The beginnings of the Dominican Sisters in Ireland can be traced back to 1644 to Galway. Here, the first women gathered to live the Dominican way of life. Their story is one of persecution and exile and for some years the group had to leave Galway and go into exile to safety in convents on mainland Europe. Eventually, in 1686, two sisters, Juliana Nolan and Mary Lynch returned and others soon joined them.
In 1717, a small group were sent from Galway to Dublin. A century later their followers leased a house in Cabra, on the outskirts of Dublin, a convent that was to become the mother-house to many groups of Dominican women around the world.
By the 1860′s the community in Cabra was strong enough to send members to other areas in Ireland and as missionaries abroad.
Sisters went to South Africa, Louisiana and Australia. More recently, new missions have opened in Argentina (1968), Brazil (1991) and Bolivia (1999).
History of the Dominican Sisters and Education
When St Dominic established a convent of women in Prouille in 1206, he recognised then, the importance of education for women. Across the centuries, Dominic’s heritage of faith and truth are reflected through the lives and mission of the Dominican Sisters, their lay colleagues and leaders and students of their schools.
The role of the Dominican Sisters in education in Ireland can be traced back as far as the end of the 18th century when the Sisters were running girls’ boarding schools in Galway, Drogheda, Waterford and Dublin.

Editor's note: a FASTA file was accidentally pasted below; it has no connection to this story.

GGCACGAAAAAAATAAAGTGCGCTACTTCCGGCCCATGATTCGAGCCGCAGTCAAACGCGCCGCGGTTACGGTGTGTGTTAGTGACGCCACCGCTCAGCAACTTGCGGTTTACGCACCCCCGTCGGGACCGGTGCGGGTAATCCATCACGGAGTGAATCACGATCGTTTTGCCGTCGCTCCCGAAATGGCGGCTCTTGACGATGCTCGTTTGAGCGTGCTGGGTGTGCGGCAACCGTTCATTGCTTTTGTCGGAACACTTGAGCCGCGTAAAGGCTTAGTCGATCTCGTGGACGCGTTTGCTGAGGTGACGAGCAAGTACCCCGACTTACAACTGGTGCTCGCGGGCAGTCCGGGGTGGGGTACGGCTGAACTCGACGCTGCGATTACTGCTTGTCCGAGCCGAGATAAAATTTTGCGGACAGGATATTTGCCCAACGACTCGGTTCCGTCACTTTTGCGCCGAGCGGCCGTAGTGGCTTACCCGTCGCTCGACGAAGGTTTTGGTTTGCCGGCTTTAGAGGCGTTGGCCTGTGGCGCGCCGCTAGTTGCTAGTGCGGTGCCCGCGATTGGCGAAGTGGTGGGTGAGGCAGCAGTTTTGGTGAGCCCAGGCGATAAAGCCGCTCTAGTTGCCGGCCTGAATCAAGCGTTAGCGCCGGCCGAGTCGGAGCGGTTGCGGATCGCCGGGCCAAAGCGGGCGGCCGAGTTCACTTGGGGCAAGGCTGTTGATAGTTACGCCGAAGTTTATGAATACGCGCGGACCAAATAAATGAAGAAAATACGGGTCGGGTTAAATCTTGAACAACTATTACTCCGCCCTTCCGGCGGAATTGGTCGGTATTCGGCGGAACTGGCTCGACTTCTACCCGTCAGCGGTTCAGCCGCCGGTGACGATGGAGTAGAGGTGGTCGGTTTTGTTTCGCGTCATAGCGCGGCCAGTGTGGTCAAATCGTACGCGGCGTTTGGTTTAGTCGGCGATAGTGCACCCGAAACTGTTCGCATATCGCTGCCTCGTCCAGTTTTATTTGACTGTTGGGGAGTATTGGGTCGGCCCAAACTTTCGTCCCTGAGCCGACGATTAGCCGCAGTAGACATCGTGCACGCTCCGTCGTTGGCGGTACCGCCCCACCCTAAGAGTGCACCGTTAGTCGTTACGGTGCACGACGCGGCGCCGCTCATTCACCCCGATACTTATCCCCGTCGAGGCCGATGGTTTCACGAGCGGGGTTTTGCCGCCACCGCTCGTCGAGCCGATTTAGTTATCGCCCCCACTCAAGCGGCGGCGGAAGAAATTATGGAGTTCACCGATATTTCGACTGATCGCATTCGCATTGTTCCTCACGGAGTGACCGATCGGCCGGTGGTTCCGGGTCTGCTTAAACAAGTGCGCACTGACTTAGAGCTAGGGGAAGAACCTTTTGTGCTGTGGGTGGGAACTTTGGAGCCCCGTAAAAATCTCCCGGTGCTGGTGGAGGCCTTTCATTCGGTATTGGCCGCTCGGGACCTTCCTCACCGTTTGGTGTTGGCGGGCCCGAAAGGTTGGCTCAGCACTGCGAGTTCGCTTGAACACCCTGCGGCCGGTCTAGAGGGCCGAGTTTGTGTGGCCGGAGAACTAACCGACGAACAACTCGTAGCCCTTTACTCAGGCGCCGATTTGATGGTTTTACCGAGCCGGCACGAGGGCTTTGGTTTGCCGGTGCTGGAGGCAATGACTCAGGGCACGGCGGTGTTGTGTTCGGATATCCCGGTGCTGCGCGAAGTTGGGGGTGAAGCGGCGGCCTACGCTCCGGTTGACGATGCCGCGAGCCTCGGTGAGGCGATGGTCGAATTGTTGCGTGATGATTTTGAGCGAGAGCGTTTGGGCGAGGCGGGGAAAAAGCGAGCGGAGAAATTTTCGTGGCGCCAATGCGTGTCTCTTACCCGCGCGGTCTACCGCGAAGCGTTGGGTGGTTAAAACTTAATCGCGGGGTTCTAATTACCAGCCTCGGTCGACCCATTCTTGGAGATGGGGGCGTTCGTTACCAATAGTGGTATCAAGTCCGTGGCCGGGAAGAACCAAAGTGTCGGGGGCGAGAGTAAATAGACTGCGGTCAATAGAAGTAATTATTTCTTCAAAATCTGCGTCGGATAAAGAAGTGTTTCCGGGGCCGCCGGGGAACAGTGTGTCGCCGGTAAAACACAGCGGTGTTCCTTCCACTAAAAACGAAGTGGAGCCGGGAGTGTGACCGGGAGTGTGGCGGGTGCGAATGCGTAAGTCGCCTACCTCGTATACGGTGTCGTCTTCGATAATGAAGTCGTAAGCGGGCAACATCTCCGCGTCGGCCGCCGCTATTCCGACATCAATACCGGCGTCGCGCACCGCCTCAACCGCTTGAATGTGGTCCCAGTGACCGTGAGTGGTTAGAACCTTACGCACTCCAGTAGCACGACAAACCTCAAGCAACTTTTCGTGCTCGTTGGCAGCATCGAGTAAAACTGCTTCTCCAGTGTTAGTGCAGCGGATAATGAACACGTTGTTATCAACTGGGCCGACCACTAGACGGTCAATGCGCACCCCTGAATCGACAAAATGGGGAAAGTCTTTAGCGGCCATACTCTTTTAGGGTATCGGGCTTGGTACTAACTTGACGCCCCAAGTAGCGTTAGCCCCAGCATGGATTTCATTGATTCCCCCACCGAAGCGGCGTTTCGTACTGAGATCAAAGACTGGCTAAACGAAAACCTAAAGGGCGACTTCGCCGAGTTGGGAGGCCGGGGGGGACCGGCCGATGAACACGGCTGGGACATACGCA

In Ireland, the Dominican Sisters have always responded to the needs of the time and a primary school was founded for the poor in 1819 and again in 1846, when they responded to a definite need by founding a school for deaf girls. Work with deaf girls was to be a distinctive contribution of Dominican women to education in the 19th century.
The history of Dominican education is one of a strong focus on the education of women, enabling women to take their role with confidence in society and in the Church.
In the South of Ireland, convents and schools flourished with the founding of Sion Hill (1840), Dun Laoghaire (1847), Wicklow (1870), Muckross Park, Donnybrook (1900) and Sutton (1912). Ballyfermot was one of the last schools to be opened in 1955.
In 1882, Dominican College Eccles St had been established. Eccles St was to become an educational hub for young women, with the Sisters opening a centre for university studies, St Mary’s in 1884 and in 1928, Scoil Chaitriona was to open at the same location. This followed shortly afterwards in 1930 with the establishment of commercial colleges for girls who wished to have careers in the public service or in the business world.
In 1870, the Dominican Sisters looked Northwards, when five nuns arrived in Belfast from Cabra. Shortly, after their arrival, they established St Dominic’s High School on the Falls Road (1870) and St Catherine’s National School to cater for the children of the poor.
The Dominican Sisters continued to extend their influence in the North with the opening of Portstewart (1917) and Fortwilliam Park (1933). Following the 1947 Education Act, the Sisters founded two new post primary intermediate schools, Little Flower in North Belfast and St Rose’s in the west of the city. The Sisters also took responsibility for St Francis de Sales School for hearing impaired children.
The Dominican Sisters had become renowned for their enlightened approach to education and their innovative mission was also brought to the establishment of schools outside of Ireland in South Africa, Portugal and Louisiana.
Responsibilities passing to the Laity
With the introduction of free education into Ireland in 1967 and the subsequent increase in pupil numbers, the Dominican Sisters began to pass much of their teaching responsibilities to the laity. During that time, however, they continued to open schools for children with special needs with the establishment of Benincasa in Sion Hill in 1963 and Casa Caterina in Cabra ten years later.
In 2009, the Le Chéile Schools Trust, which now comprises 14 religious congregations, was formally established which passed the management and ownership of Dominican Post Primary schools into a lay trust.